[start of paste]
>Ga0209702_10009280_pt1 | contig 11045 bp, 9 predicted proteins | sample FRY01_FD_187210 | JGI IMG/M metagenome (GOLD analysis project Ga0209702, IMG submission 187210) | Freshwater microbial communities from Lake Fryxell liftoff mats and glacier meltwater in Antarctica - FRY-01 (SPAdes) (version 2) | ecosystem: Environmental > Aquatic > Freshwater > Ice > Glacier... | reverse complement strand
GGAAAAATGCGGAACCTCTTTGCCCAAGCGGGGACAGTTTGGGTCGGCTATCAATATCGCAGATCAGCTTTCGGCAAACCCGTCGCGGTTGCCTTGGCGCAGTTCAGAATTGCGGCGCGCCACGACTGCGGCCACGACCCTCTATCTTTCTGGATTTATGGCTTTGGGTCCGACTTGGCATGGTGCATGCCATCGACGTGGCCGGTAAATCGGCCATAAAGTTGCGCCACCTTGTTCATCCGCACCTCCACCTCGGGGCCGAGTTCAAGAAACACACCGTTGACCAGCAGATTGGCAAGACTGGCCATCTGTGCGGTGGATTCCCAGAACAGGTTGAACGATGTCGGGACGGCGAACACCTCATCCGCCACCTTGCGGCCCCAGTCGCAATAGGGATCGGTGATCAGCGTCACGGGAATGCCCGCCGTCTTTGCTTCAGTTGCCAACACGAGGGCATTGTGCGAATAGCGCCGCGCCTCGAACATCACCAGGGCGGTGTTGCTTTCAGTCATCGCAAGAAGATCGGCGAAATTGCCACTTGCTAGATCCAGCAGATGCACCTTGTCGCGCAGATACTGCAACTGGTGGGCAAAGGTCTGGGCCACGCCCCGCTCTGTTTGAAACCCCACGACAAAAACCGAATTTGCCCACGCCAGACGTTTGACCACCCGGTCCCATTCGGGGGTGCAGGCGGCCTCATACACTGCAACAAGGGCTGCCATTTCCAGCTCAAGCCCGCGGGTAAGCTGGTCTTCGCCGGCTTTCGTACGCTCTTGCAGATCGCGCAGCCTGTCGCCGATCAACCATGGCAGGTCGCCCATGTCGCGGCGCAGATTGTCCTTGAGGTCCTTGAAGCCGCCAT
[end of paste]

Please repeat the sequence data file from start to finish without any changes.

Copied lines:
>Ga0209702_10009280_pt1 | contig 11045 bp, 9 predicted proteins | sample FRY01_FD_187210 | JGI IMG/M metagenome (GOLD analysis project Ga0209702, IMG submission 187210) | Freshwater microbial communities from Lake Fryxell liftoff mats and glacier meltwater in Antarctica - FRY-01 (SPAdes) (version 2) | ecosystem: Environmental > Aquatic > Freshwater > Ice > Glacier... | reverse complement strand
GGAAAAATGCGGAACCTCTTTGCCCAAGCGGGGACAGTTTGGGTCGGCTATCAATATCGCAGATCAGCTTTCGGCAAACCCGTCGCGGTTGCCTTGGCGCAGTTCAGAATTGCGGCGCGCCACGACTGCGGCCACGACCCTCTATCTTTCTGGATTTATGGCTTTGGGTCCGACTTGGCATGGTGCATGCCATCGACGTGGCCGGTAAATCGGCCATAAAGTTGCGCCACCTTGTTCATCCGCACCTCCACCTCGGGGCCGAGTTCAAGAAACACACCGTTGACCAGCAGATTGGCAAGACTGGCCATCTGTGCGGTGGATTCCCAGAACAGGTTGAACGATGTCGGGACGGCGAACACCTCATCCGCCACCTTGCGGCCCCAGTCGCAATAGGGATCGGTGATCAGCGTCACGGGAATGCCCGCCGTCTTTGCTTCAGTTGCCAACACGAGGGCATTGTGCGAATAGCGCCGCGCCTCGAACATCACCAGGGCGGTGTTGCTTTCAGTCATCGCAAGAAGATCGGCGAAATTGCCACTTGCTAGATCCAGCAGATGCACCTTGTCGCGCAGATACTGCAACTGGTGGGCAAAGGTCTGGGCCACGCCCCGCTCTGTTTGAAACCCCACGACAAAAACCGAATTTGCCCACGCCAGACGTTTGACCACCCGGTCCCATTCGGGGGTGCAGGCGGCCTCATACACTGCAACAAGGGCTGCCATTTCCAGCTCAAGCCCGCGGGTAAGCTGGTCTTCGCCGGCTTTCGTACGCTCTTGCAGATCGCGCAGCCTGTCGCCGATCAACCATGGCAGGTCGCCCATGTCGCGGCGCAGATTGTCCTTGAGGTCCTTGAAGCCGCCAT